For the first time, the US Environmental Protection Agency has proposed to limit emissions of the greenhouse gas carbon dioxide from existing power plants, the single largest source of carbon pollution in the United States. The response has been predictable. Environment News Service notes: "Democrats and public health and environmental groups rejoiced in the proposal of a measure they have advocated for years to fight climate change, but Republicans cried doom, warning that the rule would destroy the American economy." The New York Times writes: "[E]nvironmental advocates praised the proposed rule for its breadth and reach while the coal industry attacked it as a symbol of executive overreach that could wreak economic havoc." The Daily Beast's Jason Mark dubbed the program "Obamacare for the Air" because both plans are "numbingly complex," "based on a market system," "likely to transform a key sector of the economy," and "guaranteed to be intensely polarizing." In other words, a market-based plan is being attacked by the right as green totalitarianism. This would be perverse enough if the plan's goals were anywhere close to sufficient to actually address the climate crisis—which, again predictably, they are not.
The state government of Chiapas, Mexico, has cancelled a controversial forest protection plan that critics said failed to address the root causes of deforestation and could endanger the lives and livelihoods of indigenous peoples. The program is linked to California's cap-and-trade program through a complex "carbon offset" scheme that has yet to see the light of day. Carlos Morales Vázquez, the state's environment secretary, on July 8 told the Chiapas daily El Heraldo that the UN initiative that provided the model for the pact, Reducing Emissions from Deforestation and Degradation (REDD), "was an utter failure, and the program is cancelled."
Reprisals are feared in a sensitive part of Ecuador's Amazon rainforest following an attack by "uncontacted" tribesmen in which two members of the Waorani indigenous people were killed March 5. According to a preliminary investigation by the Orellana province public prosecutor's office, the victims were speared to death while walking near their village of Yarentaro, located along the Maxus Oil Road—within both Yasuní National Park, and the Bloc 16 oil exploration division, being developed by Repsol. The victims were identified as a Waorani elder and his wife. A statement by the Organization of the Waorani Nationality of Orellana (ONWO) said the attackers were from an isolated band of the Tageiri-Taromenane, which has long had territorial disputes with the closely related Waorani. The Taromenane are said to be a branch of the Waorani who spurned contact with evangelical missionaries in the 1950s by retreating deeper into the forest, and now roam the interior Yasuní as nomads.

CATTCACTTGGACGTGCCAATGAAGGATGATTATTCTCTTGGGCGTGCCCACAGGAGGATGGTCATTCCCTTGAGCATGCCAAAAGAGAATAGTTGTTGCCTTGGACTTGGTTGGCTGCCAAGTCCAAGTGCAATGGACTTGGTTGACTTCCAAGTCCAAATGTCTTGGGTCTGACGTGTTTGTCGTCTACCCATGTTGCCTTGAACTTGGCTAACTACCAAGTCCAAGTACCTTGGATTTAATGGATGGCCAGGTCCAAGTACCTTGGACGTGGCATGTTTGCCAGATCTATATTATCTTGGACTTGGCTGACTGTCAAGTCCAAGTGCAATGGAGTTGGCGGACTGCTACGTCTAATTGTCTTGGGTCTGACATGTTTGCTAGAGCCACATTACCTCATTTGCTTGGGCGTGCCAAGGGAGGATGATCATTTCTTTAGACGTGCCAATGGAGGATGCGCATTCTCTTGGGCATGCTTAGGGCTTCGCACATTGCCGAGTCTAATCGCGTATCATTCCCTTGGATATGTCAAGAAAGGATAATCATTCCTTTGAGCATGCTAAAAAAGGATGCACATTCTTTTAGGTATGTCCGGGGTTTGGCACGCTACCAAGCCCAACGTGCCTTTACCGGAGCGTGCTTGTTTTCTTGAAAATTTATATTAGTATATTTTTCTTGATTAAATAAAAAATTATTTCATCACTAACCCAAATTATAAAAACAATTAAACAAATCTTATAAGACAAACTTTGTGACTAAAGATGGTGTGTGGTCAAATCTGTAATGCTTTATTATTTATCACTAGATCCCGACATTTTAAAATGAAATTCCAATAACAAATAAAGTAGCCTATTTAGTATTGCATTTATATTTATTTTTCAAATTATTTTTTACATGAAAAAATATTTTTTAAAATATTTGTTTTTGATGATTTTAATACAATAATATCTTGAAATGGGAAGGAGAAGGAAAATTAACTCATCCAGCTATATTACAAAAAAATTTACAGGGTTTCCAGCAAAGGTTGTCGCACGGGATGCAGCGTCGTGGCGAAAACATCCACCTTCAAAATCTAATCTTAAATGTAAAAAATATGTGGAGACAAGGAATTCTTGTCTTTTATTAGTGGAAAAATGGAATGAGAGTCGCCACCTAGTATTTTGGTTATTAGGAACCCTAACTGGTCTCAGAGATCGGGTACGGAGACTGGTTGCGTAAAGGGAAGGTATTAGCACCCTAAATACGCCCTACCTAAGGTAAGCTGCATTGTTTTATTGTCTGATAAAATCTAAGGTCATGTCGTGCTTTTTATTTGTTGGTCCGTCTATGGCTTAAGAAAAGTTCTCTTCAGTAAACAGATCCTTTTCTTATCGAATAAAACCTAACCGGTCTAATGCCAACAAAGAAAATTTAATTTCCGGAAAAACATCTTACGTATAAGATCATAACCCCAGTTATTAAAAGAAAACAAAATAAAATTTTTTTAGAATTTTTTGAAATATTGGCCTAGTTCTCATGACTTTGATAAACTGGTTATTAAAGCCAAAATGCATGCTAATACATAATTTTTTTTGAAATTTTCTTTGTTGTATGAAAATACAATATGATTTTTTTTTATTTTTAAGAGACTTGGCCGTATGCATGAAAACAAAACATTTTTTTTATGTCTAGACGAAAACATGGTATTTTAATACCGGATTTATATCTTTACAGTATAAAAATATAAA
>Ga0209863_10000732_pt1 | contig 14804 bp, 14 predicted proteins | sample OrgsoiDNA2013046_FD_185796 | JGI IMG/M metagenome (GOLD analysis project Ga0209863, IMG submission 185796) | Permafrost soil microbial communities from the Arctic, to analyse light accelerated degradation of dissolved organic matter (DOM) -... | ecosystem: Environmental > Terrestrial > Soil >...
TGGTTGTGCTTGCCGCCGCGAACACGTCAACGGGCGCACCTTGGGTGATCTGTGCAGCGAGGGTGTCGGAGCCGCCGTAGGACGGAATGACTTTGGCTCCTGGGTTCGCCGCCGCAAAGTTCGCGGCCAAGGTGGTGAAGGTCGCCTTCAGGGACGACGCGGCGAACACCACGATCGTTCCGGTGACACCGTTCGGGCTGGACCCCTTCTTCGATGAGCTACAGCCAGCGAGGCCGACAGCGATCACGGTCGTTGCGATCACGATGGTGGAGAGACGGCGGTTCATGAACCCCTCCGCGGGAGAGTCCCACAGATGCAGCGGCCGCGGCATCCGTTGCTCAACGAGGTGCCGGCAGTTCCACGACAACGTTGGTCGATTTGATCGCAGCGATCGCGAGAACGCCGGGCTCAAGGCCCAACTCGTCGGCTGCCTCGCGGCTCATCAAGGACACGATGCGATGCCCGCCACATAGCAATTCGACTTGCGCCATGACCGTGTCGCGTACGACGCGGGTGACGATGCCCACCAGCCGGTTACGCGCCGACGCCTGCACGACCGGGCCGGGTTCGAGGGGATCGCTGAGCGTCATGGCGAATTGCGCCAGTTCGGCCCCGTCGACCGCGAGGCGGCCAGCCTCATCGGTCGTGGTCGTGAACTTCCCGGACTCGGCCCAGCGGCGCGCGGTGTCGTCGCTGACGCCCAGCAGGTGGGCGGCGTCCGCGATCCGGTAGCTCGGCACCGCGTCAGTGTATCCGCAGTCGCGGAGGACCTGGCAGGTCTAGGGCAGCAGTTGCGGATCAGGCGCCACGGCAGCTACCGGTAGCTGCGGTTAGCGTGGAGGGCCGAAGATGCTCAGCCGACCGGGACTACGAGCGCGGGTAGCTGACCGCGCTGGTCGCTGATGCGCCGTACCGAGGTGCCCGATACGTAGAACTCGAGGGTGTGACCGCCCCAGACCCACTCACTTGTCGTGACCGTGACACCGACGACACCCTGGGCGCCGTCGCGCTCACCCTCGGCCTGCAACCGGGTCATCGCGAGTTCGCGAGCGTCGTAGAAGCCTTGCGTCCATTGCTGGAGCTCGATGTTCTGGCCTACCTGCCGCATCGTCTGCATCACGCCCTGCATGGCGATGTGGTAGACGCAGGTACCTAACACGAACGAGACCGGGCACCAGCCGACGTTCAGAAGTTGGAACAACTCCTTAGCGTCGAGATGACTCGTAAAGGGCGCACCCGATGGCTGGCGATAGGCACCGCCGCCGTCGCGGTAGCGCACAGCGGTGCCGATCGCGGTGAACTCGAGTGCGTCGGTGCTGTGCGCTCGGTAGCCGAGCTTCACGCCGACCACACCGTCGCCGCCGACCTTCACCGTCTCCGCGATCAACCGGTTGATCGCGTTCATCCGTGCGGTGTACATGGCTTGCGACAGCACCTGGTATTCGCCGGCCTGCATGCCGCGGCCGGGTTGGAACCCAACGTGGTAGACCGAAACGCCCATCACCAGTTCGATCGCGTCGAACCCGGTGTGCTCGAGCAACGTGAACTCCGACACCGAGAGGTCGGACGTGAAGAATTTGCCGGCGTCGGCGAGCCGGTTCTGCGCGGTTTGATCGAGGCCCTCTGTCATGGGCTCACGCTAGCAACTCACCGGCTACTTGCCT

Well, we're back online after four days of the electricity being out in Lower Manhattan, and our rage level is even higher than usual. Where to even begin? For starters, with the most obvious reality. This blogger is 50 years old and grew up in New York City. Never in my life have I experienced a storm of anywhere near this magnitude (actually prompting the mayor to announce a "mandatory evacuation" of low-lying areas) until Hurricane Irene last year—and now it just happened again, even worse (much worse) one year later with the Hurricane Sandy "Frankenstorm." Pretty ominous evidence that something is way out of wack.